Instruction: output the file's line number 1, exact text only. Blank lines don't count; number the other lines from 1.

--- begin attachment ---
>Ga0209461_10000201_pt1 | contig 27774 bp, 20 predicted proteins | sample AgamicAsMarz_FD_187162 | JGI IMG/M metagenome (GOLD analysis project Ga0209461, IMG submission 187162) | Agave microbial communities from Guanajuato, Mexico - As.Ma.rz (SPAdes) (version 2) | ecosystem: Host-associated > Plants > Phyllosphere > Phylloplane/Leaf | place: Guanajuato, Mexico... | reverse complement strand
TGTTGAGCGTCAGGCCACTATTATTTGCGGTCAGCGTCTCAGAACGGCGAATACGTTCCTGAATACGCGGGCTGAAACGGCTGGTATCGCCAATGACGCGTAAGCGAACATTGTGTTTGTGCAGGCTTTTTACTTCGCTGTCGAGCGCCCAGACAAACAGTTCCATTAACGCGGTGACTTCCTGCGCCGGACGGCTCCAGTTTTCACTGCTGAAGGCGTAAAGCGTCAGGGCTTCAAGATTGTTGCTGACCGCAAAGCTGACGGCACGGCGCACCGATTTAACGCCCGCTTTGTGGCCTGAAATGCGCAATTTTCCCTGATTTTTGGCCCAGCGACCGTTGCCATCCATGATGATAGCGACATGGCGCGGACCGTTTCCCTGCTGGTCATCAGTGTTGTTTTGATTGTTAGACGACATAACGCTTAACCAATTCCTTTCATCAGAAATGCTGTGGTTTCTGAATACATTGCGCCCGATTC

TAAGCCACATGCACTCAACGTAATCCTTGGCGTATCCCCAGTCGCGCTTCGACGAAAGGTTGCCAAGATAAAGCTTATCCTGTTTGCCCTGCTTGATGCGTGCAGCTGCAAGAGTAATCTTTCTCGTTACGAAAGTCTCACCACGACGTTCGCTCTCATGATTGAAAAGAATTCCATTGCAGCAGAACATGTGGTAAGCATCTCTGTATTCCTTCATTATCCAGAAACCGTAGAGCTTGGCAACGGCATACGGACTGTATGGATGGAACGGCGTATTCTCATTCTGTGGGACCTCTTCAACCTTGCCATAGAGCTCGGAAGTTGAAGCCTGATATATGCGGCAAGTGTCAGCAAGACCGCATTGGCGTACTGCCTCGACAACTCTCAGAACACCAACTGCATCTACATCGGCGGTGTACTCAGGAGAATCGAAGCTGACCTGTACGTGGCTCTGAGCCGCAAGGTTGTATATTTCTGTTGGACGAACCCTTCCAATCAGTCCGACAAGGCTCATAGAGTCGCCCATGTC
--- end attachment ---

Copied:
>Ga0209461_10000201_pt1 | contig 27774 bp, 20 predicted proteins | sample AgamicAsMarz_FD_187162 | JGI IMG/M metagenome (GOLD analysis project Ga0209461, IMG submission 187162) | Agave microbial communities from Guanajuato, Mexico - As.Ma.rz (SPAdes) (version 2) | ecosystem: Host-associated > Plants > Phyllosphere > Phylloplane/Leaf | place: Guanajuato, Mexico... | reverse complement strand